Scratch that. It is as easy as an "ls". I was poking around in the /etc/systemd directory and realized /etc/systemd/system is functionally equivalent to /etc/rcX.d/. It is maintained by the systemd daemon, but it consists of a bunch of symlinks to service unit files that allow you to very quickly and easily see which services are dependencies of a particular target.

    • I'm running stampede 2.0.32 and it still works on my 0xF00F, almost as smooth back when it was the year of the Linux Desktop.

      No more first posts since ages though and swap partition envelopes nearly the disk nowadays when starting Firefox.

    • by Anonymous Coward

      I preferred the Linux kernel when its versioning was not driven by a marketingseque scheme. Between SystemD, dropping support of older hardware - why when almost everything can be a module? - and this version grinding it is disheartening. I was a relatively early adopter of GNU/Linux in 1992 when it was primarily a command-line-driven user interface.

      Linus if you feel compelled to make changes maybe try redesigning the kernel to a micro-kernel. These days any perceived advantages of a monolithic kernel are a

  • by Anonymous Coward

    Now we can give Linus back his blanket.

  • Upon the release of Linux 6.4, Time magazine will officially declare it to be "Year of the Linux Desktop"... in memoriam of Linus. :(

    RIP Linus 20XX: that badger was too fast for anyone to dodge.

  • by Anonymous Coward

    No less than eight release candidates. But how many release candidates were there?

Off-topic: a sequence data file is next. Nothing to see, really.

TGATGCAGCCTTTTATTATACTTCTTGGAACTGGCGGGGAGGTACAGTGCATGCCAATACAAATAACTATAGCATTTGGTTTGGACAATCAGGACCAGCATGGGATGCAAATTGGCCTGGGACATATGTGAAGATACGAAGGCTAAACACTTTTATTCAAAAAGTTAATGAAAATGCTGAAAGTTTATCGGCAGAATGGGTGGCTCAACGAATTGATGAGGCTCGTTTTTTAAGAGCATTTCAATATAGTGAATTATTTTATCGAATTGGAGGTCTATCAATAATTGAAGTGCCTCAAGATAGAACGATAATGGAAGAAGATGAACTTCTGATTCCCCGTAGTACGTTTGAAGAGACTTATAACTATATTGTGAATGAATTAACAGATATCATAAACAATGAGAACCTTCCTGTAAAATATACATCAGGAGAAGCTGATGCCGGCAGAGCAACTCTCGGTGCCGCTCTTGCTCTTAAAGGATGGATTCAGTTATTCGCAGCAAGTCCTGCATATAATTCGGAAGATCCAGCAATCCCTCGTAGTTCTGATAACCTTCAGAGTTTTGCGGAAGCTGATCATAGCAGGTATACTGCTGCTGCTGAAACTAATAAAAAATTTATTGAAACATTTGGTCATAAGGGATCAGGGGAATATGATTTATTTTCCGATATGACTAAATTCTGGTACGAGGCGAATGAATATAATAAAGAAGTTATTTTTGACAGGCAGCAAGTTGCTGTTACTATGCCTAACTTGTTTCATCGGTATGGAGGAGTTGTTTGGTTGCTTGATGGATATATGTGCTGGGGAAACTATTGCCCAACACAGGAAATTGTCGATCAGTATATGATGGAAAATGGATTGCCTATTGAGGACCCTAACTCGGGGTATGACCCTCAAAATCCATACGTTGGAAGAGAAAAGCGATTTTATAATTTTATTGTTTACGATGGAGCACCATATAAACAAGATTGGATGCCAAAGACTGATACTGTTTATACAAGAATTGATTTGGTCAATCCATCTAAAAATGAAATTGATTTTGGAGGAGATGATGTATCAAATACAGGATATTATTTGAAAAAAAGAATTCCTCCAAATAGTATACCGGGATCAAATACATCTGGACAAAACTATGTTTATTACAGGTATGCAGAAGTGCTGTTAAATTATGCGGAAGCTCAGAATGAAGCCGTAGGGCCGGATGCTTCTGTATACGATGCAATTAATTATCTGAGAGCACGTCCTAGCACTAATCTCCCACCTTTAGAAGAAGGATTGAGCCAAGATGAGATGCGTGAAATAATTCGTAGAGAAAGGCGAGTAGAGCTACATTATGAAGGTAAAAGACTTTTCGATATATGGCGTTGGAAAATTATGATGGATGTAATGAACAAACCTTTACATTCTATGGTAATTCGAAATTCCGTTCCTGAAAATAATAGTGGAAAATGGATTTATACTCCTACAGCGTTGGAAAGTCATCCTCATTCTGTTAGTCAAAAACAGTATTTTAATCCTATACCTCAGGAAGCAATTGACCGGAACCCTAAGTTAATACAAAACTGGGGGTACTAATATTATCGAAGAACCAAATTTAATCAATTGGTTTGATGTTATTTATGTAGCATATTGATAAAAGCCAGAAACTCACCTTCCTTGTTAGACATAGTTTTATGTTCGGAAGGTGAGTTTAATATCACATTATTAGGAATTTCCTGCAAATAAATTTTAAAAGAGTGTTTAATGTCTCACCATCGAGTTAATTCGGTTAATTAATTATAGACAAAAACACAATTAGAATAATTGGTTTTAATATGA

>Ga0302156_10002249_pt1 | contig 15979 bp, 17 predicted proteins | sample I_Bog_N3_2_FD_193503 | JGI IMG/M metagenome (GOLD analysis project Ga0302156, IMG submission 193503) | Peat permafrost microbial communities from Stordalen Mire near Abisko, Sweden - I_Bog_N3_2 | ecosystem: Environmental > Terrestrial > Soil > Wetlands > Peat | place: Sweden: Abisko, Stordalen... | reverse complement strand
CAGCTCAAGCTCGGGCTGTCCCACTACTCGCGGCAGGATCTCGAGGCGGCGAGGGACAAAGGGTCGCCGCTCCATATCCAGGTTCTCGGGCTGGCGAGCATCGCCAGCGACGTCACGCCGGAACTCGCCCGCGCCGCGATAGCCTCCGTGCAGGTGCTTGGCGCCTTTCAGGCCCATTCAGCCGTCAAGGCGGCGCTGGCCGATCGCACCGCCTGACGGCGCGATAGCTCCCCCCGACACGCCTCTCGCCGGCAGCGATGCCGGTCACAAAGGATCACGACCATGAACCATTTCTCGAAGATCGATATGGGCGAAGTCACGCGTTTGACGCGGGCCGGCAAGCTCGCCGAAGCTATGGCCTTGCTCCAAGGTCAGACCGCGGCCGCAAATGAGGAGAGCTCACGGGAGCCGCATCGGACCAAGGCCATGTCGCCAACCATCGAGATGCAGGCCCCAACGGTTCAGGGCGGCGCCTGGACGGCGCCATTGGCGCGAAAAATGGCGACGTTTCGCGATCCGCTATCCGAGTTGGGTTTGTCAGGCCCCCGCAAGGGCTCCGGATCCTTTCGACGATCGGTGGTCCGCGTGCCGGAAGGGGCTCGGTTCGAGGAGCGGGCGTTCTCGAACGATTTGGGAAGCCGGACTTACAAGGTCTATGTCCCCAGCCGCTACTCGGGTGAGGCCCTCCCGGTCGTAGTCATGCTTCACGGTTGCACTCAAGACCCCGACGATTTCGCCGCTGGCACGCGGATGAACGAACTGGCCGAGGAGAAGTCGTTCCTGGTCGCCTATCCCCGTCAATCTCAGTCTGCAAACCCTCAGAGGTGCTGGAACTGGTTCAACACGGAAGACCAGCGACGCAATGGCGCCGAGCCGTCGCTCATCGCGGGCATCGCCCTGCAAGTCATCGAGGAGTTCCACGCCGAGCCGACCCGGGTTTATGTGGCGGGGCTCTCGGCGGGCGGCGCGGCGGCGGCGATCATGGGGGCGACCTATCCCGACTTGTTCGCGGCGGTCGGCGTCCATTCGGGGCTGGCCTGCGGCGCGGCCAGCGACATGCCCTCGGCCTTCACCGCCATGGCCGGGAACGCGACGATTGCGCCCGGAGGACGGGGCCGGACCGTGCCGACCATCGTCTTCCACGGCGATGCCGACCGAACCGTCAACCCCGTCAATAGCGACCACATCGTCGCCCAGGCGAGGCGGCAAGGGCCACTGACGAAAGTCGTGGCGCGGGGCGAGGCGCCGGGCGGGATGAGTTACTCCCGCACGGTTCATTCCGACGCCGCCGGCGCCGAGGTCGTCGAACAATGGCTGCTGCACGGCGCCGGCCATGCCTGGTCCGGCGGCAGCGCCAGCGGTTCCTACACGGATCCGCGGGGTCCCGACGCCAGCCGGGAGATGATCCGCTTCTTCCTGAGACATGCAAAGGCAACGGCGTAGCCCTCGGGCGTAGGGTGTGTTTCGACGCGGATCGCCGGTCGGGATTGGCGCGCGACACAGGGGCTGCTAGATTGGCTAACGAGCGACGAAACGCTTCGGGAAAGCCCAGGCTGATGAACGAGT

• Does it have a new Easter Egg game to play when you click the Linux logo many times in a row?

  • by hcs_$reboot ( 1536101 ) on Monday October 03, 2016 @02:43AM (#53002585)
    The announcement was made from a balcony somewhere in Finland. We expect the video anytime now.
  • I was planning for at least one more RC, looks like I will have to hurry to catch the merge window.
  • by Anonymous Coward

    A lot of things have been fixed since last week's RC8 milestone

    vs the actual announcement:

    So the last week was really quiet, which maybe means that I could
    probably just have skipped rc8 after all. Oh well, no real harm done.
    Anyway, there's a few stragging fixes since rc8... [snip]

    All of it pretty small, and there really aren't that many of them.

  • by Anonymous Coward

    not a cuss word or insult to be found anywhere in that announcement [iu.edu].

  • Wow (Score:2, Insightful)

    by Psychotria ( 953670 )

    Years ago when I first started reading slashdot, a story about Linux kernel release (even though they often weren't all that interesting) generated interesting discussions. I see just 2 comments here so far that are not stupid. The rest are bad attempts at trolling, or for some reason using the story to talk about systemd, or very bad attempts at humour (humour is better than the rest of the shit though... I like humour if it's actually funny). It seems that the real nerds have abandoned slashdot entirely :